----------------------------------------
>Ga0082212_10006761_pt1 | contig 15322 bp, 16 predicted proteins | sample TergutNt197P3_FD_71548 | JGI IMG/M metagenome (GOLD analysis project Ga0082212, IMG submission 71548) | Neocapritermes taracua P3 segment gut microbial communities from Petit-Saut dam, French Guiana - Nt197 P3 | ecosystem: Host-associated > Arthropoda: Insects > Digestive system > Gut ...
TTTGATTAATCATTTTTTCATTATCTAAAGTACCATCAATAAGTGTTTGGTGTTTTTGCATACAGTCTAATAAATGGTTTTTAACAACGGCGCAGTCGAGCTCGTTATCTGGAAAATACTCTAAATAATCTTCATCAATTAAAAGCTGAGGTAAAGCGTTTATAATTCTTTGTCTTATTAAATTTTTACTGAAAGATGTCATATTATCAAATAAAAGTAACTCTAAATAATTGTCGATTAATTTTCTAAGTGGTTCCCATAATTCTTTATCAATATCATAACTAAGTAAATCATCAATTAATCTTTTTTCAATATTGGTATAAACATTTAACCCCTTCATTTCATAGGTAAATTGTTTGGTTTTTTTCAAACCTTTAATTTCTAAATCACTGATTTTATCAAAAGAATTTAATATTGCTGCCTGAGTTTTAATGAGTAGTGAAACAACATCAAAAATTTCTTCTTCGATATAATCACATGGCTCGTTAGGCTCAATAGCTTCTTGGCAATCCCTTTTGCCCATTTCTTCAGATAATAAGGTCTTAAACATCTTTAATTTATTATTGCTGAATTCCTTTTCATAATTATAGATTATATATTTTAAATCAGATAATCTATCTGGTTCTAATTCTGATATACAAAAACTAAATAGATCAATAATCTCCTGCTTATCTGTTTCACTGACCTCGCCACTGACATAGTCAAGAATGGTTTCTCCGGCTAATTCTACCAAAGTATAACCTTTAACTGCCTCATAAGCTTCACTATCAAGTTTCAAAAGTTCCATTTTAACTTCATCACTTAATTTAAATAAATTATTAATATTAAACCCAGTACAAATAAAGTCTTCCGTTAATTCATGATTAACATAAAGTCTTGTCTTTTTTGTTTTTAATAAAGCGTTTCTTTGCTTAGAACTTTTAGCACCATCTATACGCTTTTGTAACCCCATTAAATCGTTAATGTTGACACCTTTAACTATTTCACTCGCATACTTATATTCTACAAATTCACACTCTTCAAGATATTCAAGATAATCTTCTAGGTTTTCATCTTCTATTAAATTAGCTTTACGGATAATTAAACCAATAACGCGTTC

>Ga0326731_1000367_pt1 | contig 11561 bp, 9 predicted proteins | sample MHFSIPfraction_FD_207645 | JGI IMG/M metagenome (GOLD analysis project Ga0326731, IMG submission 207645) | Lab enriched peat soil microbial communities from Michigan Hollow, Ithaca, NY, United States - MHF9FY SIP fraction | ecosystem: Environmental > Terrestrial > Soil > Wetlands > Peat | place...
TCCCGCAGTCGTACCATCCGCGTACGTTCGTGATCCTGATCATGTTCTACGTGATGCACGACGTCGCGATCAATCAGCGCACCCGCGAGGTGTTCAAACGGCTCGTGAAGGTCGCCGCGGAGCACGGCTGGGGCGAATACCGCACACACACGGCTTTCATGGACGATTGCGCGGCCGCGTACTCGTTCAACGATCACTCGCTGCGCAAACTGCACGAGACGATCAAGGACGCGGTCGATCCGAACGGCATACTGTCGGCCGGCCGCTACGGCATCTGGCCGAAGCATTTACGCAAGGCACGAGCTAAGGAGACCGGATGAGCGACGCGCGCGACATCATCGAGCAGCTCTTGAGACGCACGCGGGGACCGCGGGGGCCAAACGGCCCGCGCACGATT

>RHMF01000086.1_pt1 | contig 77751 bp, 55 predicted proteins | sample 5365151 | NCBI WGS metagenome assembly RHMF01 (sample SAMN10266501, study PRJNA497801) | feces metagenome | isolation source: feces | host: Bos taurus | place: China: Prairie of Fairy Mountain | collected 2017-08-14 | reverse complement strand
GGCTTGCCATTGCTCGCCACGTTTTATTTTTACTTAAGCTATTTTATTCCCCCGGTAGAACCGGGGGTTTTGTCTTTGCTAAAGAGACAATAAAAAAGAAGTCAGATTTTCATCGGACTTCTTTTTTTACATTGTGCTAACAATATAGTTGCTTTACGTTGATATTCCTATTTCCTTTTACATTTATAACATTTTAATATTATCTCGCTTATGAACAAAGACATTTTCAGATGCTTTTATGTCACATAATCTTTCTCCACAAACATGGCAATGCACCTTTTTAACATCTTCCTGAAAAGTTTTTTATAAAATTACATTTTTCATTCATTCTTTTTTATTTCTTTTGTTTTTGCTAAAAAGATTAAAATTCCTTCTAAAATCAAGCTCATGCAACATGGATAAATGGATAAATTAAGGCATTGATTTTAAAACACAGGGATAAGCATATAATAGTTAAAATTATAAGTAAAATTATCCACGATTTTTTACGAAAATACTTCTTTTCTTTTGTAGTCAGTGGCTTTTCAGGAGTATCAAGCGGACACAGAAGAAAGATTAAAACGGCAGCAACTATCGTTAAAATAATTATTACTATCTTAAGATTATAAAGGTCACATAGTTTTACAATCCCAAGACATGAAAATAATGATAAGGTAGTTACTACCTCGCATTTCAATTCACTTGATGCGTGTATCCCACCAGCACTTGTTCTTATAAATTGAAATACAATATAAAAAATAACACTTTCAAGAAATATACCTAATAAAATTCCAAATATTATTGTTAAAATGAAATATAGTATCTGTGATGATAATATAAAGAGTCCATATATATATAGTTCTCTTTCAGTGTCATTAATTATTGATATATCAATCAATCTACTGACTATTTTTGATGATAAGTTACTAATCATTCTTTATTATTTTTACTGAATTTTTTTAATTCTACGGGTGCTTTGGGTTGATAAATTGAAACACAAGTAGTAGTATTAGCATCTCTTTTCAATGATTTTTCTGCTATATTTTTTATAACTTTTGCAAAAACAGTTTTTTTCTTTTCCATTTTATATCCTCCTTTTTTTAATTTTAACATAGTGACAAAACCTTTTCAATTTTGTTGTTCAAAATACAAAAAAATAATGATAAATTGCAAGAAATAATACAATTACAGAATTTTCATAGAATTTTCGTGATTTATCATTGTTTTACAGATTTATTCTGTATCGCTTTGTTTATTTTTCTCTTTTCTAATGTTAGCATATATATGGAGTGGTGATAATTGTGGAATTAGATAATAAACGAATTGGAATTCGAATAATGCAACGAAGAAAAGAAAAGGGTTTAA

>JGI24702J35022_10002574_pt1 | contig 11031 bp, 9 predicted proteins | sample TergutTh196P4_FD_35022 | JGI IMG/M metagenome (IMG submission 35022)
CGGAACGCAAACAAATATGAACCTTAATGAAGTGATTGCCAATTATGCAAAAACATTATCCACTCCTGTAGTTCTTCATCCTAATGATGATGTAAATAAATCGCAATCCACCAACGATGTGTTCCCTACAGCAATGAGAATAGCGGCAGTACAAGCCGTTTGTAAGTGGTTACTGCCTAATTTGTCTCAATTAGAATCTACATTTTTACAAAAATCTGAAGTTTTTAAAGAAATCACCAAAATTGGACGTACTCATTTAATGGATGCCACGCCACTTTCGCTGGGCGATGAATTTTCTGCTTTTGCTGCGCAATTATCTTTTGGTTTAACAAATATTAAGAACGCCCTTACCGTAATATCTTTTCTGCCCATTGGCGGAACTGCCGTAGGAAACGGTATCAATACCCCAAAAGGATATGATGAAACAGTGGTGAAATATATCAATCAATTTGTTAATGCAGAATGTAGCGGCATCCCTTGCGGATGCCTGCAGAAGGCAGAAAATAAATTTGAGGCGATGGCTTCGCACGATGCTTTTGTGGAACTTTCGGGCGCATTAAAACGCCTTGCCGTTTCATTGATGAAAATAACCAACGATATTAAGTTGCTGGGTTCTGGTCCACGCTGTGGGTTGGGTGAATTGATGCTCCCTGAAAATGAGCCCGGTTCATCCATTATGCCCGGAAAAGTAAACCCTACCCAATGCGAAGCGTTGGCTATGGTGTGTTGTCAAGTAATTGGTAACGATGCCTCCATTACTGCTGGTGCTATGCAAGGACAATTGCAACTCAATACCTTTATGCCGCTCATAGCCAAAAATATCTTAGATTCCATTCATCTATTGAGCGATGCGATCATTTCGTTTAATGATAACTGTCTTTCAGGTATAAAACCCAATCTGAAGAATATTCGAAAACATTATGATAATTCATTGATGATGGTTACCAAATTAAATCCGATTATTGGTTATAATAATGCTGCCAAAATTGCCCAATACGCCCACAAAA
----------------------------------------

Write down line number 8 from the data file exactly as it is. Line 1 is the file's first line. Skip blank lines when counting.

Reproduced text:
CGGAACGCAAACAAATATGAACCTTAATGAAGTGATTGCCAATTATGCAAAAACATTATCCACTCCTGTAGTTCTTCATCCTAATGATGATGTAAATAAATCGCAATCCACCAACGATGTGTTCCCTACAGCAATGAGAATAGCGGCAGTACAAGCCGTTTGTAAGTGGTTACTGCCTAATTTGTCTCAATTAGAATCTACATTTTTACAAAAATCTGAAGTTTTTAAAGAAATCACCAAAATTGGACGTACTCATTTAATGGATGCCACGCCACTTTCGCTGGGCGATGAATTTTCTGCTTTTGCTGCGCAATTATCTTTTGGTTTAACAAATATTAAGAACGCCCTTACCGTAATATCTTTTCTGCCCATTGGCGGAACTGCCGTAGGAAACGGTATCAATACCCCAAAAGGATATGATGAAACAGTGGTGAAATATATCAATCAATTTGTTAATGCAGAATGTAGCGGCATCCCTTGCGGATGCCTGCAGAAGGCAGAAAATAAATTTGAGGCGATGGCTTCGCACGATGCTTTTGTGGAACTTTCGGGCGCATTAAAACGCCTTGCCGTTTCATTGATGAAAATAACCAACGATATTAAGTTGCTGGGTTCTGGTCCACGCTGTGGGTTGGGTGAATTGATGCTCCCTGAAAATGAGCCCGGTTCATCCATTATGCCCGGAAAAGTAAACCCTACCCAATGCGAAGCGTTGGCTATGGTGTGTTGTCAAGTAATTGGTAACGATGCCTCCATTACTGCTGGTGCTATGCAAGGACAATTGCAACTCAATACCTTTATGCCGCTCATAGCCAAAAATATCTTAGATTCCATTCATCTATTGAGCGATGCGATCATTTCGTTTAATGATAACTGTCTTTCAGGTATAAAACCCAATCTGAAGAATATTCGAAAACATTATGATAATTCATTGATGATGGTTACCAAATTAAATCCGATTATTGGTTATAATAATGCTGCCAAAATTGCCCAATACGCCCACAAAA